Bob Hayes – fastest man in the world – bringing new meaning to the phrase “if the shoe fits, wear it.”

Bob Hayes, from the book "Tokyo Olympiad 1964_Kyodo News Service"
Bob Hayes, from the book “Tokyo Olympiad 1964_Kyodo News Service”

Yeah, you’re the fastest man in the world. But you’re running in the first lane, the most beat up sodden lane after two weeks of competition, and you can’t find your shoes.

This was the predicament that “Bullet” Bob Hayes found himself in, according to Bob Schul, in his book, “In the Long Run”.

Just in front of me was Bob Hayes, who seemed to be searching for something. “Bob, what are you doing?” I questioned. “Aren’t you supposed to run the next race?”

“Bob, I can’t find my shoes!” he said in a very worried tone.

“Can’t find your shoes! Where did you leave them?”

“Here, right here!” he answered frantically. “Every day I leave them under this bench while I warm up.” Then he stopped and turned to me. “I know where they are! They’re under my bed at the village! I forgot to bring them!” He looked at my spikes and I knew what he was thinking.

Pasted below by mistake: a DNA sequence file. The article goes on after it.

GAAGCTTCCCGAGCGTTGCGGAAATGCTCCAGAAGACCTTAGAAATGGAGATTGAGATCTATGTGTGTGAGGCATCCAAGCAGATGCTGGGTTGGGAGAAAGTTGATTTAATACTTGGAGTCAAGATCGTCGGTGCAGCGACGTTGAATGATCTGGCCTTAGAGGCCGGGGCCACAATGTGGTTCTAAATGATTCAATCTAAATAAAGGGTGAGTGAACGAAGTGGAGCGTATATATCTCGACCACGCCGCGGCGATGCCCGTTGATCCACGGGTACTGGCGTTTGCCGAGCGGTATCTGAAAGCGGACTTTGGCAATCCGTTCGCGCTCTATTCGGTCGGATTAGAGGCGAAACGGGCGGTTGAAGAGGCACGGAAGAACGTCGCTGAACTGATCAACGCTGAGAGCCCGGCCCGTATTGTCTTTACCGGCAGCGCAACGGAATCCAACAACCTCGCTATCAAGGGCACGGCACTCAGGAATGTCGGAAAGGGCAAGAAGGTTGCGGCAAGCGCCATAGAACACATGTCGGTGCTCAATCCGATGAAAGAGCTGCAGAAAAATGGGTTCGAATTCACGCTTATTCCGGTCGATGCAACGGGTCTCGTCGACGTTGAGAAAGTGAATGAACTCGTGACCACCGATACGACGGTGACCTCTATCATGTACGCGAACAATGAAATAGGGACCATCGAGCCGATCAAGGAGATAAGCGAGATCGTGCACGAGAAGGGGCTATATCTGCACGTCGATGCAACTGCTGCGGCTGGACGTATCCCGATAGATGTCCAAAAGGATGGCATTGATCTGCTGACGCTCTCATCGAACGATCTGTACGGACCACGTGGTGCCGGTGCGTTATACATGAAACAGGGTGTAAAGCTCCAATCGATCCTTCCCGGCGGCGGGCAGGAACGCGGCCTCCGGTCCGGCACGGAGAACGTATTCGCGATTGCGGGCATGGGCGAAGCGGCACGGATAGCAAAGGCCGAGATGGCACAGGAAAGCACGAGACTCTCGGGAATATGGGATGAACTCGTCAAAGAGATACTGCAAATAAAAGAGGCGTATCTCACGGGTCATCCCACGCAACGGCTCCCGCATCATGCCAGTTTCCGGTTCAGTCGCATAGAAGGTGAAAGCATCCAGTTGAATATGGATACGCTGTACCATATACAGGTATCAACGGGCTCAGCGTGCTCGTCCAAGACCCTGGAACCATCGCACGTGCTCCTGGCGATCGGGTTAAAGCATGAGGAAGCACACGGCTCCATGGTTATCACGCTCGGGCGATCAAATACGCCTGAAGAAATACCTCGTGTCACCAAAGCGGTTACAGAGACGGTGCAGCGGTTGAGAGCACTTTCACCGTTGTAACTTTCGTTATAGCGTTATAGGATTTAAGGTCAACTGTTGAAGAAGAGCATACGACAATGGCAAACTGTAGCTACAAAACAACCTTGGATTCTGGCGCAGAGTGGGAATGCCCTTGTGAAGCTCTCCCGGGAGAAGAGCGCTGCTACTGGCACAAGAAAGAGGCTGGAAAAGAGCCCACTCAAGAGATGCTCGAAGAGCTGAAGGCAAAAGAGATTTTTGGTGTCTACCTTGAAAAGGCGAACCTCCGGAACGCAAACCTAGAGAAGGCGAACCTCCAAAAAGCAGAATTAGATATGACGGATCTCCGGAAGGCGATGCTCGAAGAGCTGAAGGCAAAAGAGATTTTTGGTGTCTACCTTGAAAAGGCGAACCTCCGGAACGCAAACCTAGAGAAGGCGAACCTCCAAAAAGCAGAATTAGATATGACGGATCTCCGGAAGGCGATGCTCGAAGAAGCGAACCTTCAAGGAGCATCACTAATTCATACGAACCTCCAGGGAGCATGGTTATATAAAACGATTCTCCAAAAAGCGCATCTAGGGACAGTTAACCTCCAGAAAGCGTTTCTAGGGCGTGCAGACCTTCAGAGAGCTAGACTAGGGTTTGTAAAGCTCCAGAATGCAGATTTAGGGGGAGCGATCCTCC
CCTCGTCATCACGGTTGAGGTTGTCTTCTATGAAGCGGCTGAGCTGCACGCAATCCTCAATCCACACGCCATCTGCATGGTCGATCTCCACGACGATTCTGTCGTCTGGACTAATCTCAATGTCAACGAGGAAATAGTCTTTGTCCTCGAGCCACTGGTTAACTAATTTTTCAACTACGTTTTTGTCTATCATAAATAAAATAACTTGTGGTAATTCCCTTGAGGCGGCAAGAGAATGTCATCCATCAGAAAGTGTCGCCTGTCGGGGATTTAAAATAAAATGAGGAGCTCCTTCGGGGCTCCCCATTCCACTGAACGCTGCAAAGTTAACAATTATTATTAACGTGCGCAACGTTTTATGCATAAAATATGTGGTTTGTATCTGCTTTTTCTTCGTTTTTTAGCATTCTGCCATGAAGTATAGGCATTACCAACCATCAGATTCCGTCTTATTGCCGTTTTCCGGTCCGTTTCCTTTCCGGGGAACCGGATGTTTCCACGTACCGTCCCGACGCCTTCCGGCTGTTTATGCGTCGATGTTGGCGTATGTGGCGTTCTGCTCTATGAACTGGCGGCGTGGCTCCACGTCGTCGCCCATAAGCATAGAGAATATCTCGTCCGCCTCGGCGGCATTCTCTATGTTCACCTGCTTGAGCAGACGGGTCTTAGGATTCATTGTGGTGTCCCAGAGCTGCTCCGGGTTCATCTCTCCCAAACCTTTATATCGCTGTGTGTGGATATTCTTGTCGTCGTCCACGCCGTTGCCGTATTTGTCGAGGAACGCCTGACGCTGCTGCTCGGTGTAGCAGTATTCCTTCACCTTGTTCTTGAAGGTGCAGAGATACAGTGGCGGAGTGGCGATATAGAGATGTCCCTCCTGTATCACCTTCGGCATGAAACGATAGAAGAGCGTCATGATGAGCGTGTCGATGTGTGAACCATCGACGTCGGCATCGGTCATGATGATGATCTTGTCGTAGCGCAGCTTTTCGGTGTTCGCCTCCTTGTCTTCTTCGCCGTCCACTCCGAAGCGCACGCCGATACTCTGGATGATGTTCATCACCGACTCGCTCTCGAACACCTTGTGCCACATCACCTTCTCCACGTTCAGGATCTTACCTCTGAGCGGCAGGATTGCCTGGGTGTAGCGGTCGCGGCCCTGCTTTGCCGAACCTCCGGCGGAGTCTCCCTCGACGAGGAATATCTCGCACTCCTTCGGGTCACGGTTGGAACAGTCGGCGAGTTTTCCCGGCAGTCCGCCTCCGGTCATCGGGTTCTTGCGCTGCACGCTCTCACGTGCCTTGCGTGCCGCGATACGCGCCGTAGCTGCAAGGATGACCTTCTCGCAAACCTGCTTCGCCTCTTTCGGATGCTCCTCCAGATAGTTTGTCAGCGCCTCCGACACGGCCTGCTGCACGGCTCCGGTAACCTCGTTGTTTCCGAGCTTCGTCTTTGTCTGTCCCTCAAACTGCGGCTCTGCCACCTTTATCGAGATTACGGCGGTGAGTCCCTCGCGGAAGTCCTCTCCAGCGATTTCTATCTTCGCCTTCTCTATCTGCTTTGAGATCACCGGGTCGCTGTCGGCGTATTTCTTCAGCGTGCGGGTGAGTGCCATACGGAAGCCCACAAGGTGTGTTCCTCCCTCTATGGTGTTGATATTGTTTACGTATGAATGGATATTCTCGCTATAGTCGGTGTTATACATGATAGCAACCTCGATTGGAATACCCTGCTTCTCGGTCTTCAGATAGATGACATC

“I wear size 10 and a half, Bob,” I said.

“Too big! What am I going to do?” Just then Tom Farrell entered the area. Tom was in the in_the_long_run800 final, which followed the 100 meters. It was apparent what Bob was thinking, and he ran over to Tom and asked what size spikes he word. I couldn’t hear what they were saying, but within seconds Bob had Tom’s shoes and was running for the check-in room.

As I waited for the bus outside the stadium I heard the final results of the 100 meters. Bob Hayes had set an Olympic record in winning the gold medal. “Way to go, Bob,” I said out loud.

Bob Hayes set a world record running the 100 meters in 10 seconds flat.

Bob Schul had already won gold in the 5,000 meters, the only American Olympic champion in that event.

Tom Farrell would find glory four years later in 1968, wining bronze in the 800 meter race. He graduated from Archbishop Molloy High School, which is a 5-minute walk from where I grew up in Queens. I spent many a summer day playing stickball in that high school parking lot.